Obesity and diabetes are linked to insulin resistance

Did you know that people with obesity and diabetes also tend to have insulin resistance, high blood pressure and cholesterol? Research has shown an association of obesity, diabetes and high cholesterol with insulin resistance. This is a rather scarring because it appears that if you get one you will probably suffer from the others. Why?

Together with the liver Insulin resistance impacts on glucose metabolism in other tissues such as muscles and the adipose tissue.

As people grow older glucose tolerance (GT) declines gradually and plasma insulin concentration increases. They require much more insulin to achieve normal levels of blood glucose than they did when they were younger. The pancreas has to make more insulin as the sensitivity of the peripheral tissues to the action of insulin also declines. Can the sensitivity be increased?

Evidence is accumulating that shows that you can prevent the decline in glucose tolerance and increase insulin sensitivity by regularly performing vigorous exercise. Long-term, demanding and frequent exercise can also completely normalize GT by decreasing resistance to insulin. Exercise does not work for everyone. It appears to be effective in normalizing GT only if your pancreas can synthesize insulin.

How much exercise does one need to normalize blood glucose levels? The amount of exercise required to normalize GT appears running of 4-5 km per day of running, or a comparable amount of another form of exercise, performed on a regular basis.

Let’s look at relationship between insulin and high blood pressure. In itself high blood pressure in does not indicate that you have insulin resistance but if you have high blood pressure as well as high cravings for carbohydrates and you are adding much weight you may have insulin resistance. In addition if you have undesirable blood fats (triglyceride ) fats levels you most likely have insulin resistance. Abdominal obesity is being used as a clinical marker for insulin resistance.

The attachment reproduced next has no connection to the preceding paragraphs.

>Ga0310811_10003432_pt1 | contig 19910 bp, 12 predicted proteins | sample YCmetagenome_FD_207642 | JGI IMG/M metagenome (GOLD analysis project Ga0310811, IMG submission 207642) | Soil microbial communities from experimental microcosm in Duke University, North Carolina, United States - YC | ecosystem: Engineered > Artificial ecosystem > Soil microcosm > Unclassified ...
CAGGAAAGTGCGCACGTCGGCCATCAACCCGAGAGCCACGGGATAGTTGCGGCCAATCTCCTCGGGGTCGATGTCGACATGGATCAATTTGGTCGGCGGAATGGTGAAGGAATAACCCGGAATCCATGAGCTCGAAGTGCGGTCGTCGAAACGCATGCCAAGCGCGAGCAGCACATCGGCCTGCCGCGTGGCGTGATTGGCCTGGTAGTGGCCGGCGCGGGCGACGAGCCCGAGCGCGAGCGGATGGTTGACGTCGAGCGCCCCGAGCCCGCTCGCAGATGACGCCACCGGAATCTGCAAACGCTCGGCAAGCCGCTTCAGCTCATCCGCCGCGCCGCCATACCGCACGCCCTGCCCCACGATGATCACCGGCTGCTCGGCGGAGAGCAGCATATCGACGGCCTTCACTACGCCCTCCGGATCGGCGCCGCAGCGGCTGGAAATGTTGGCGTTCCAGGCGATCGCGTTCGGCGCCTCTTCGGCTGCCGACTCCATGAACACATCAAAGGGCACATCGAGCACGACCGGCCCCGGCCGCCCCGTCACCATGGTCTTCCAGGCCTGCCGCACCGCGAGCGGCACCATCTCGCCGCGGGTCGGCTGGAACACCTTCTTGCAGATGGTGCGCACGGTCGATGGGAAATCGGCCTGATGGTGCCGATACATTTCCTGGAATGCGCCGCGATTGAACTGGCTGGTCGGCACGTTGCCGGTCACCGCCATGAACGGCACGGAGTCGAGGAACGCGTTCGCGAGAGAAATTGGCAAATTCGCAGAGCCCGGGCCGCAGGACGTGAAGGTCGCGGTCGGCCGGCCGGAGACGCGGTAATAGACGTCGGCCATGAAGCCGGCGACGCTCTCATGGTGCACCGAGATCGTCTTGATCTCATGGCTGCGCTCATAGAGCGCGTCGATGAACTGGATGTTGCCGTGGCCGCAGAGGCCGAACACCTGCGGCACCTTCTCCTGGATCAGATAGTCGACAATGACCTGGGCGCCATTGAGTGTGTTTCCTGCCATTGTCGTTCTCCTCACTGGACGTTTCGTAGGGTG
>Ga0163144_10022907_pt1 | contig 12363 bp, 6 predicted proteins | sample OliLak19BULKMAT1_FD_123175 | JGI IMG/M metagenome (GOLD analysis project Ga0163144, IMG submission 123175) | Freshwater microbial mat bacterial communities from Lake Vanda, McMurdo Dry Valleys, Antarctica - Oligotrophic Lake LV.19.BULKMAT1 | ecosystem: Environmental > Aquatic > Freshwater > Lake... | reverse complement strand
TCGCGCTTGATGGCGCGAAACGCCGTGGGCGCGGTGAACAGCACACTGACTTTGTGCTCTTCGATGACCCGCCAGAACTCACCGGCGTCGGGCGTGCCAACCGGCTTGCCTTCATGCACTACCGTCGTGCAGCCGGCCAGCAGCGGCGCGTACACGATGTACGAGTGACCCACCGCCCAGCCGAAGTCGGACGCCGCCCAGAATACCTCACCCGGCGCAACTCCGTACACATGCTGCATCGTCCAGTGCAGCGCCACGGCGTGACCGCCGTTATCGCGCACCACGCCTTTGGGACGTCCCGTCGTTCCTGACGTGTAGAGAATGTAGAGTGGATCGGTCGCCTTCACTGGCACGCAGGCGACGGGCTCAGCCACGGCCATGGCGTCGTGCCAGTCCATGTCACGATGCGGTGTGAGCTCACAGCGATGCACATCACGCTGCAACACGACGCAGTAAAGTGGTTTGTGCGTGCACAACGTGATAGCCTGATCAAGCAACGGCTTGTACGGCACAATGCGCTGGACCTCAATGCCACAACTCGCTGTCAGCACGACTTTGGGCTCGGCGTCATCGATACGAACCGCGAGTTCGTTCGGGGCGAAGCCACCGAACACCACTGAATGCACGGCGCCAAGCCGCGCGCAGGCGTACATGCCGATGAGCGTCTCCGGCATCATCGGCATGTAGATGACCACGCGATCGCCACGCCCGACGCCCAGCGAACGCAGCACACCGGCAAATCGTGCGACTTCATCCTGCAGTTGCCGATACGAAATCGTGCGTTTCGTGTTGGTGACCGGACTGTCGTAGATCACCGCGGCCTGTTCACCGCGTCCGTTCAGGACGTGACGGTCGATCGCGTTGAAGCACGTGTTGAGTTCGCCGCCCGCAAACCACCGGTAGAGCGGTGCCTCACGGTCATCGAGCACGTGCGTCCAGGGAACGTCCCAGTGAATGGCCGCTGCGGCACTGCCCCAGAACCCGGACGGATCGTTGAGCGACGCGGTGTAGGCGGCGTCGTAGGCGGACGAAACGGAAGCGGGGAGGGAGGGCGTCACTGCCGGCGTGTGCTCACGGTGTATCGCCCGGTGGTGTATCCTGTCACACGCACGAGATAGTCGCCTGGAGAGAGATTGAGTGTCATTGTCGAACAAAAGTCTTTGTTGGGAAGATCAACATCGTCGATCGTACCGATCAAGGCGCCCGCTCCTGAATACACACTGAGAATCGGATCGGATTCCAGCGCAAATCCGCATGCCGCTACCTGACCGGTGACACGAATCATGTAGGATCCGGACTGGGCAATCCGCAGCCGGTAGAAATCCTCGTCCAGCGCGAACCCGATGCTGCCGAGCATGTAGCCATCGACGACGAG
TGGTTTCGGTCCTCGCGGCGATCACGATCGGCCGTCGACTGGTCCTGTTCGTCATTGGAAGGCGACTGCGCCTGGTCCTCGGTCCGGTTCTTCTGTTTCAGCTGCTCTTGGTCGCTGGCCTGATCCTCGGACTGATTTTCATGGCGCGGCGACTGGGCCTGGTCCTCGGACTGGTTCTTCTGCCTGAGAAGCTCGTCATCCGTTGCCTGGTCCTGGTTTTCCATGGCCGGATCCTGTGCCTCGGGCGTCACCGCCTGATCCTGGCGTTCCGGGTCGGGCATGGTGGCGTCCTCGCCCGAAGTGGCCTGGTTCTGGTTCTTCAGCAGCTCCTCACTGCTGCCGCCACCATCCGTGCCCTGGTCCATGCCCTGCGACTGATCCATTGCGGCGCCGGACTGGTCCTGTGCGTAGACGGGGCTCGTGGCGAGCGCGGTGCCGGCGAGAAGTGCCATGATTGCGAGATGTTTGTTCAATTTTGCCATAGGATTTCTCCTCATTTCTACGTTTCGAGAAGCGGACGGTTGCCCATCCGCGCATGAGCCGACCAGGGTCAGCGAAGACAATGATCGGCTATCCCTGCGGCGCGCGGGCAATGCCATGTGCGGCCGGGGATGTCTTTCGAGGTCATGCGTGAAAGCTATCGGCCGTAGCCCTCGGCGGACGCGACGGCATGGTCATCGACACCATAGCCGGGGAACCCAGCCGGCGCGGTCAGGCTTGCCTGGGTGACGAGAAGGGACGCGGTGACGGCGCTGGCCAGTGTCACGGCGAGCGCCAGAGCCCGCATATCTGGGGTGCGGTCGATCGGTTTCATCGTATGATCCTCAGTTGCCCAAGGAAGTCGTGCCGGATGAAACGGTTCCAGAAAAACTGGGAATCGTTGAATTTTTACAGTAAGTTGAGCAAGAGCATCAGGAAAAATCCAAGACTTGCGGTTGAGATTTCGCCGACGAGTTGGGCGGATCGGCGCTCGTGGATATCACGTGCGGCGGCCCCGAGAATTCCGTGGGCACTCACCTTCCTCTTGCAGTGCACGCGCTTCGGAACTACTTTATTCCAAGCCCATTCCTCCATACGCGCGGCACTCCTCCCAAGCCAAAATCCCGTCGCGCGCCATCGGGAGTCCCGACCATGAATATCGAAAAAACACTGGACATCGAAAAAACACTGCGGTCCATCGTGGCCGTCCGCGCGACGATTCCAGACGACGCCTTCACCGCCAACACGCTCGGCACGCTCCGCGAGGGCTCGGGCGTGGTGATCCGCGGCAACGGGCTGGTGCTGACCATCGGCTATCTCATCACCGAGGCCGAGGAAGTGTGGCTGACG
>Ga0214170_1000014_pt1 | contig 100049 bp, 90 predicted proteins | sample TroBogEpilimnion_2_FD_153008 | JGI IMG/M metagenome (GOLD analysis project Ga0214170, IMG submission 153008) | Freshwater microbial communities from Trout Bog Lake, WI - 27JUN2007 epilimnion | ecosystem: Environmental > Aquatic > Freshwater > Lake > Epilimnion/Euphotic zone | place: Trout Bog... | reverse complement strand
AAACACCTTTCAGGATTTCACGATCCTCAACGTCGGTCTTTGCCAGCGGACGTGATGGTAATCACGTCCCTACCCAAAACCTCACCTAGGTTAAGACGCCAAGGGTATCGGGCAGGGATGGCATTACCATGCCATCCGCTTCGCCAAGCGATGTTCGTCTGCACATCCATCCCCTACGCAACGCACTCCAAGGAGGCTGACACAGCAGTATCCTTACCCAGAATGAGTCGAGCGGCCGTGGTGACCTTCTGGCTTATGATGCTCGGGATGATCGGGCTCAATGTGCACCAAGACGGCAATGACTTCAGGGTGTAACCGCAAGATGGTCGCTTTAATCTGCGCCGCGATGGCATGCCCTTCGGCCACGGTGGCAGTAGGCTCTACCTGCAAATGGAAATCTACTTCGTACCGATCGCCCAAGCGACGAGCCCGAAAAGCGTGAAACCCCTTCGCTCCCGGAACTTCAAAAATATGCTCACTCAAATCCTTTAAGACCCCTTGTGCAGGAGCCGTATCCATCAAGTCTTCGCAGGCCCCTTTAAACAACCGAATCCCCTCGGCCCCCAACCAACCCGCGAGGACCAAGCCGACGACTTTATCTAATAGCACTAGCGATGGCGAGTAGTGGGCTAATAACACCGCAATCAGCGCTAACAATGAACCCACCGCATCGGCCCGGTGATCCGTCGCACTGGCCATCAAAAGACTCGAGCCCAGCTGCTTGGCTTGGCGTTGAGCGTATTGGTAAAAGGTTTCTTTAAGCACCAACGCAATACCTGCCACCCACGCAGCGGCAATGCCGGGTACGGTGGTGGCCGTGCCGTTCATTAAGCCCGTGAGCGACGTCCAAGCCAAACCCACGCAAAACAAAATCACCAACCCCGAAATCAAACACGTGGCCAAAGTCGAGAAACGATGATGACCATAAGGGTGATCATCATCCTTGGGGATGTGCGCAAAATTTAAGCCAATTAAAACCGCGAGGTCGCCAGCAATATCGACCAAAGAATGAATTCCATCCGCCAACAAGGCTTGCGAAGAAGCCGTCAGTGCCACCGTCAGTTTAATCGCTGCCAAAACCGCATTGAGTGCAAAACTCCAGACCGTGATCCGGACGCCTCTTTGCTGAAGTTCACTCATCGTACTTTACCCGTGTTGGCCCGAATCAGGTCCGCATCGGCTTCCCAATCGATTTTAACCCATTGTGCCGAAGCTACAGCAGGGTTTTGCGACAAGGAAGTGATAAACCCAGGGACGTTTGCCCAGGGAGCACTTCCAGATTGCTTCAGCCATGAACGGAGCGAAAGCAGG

Excess insulin that is secreted into the blood due to insulin resistance appears to lead to high blood pressure in three different ways.

Firstly insulin high insulin levels can cause high blood pressure by narrowing the arteries through which your blood flows. Insulin has been shown to stimulate the production of cholesterol and the build up of plaque in the walls of the arteries. As the space of blood flow decreases due to narrowing of the arteries the blood pressure normally rises.

Secondly insulin may stimulate the sympathetic nervous system causing it to respond by making your heart to beat faster. It would also cause your blood vessels to narrow and therefore increase your blood pressure. If there is a history of high blood pressure in your family, high insulin levels could be causing the blood pressure to rise.

Thirdly insulin assists to control the salt levels in the blood. The more insulin you have in the circulation the more is the salt retained in your body and therefore more water remains in your bloodstream.

Obviously if you have low or normal levels of insulin in your blood you will have a lower degree of salt retention and therefore barely any excess water retention.

Its no secrete that no matter how vigilant you are with your salt ingestion, you may be surprised that excess levels retained salt in your body helps to retain fluid, more fluid will be flowing through your arteries than when you did not have insulin resistance. The increase in fluid flowing through the same space causes an increase in blood pressure therefore high blood pressure.

From this we can see that high blood pressure is not a physical disorder but a symptom of powerful underlying insulin imbalance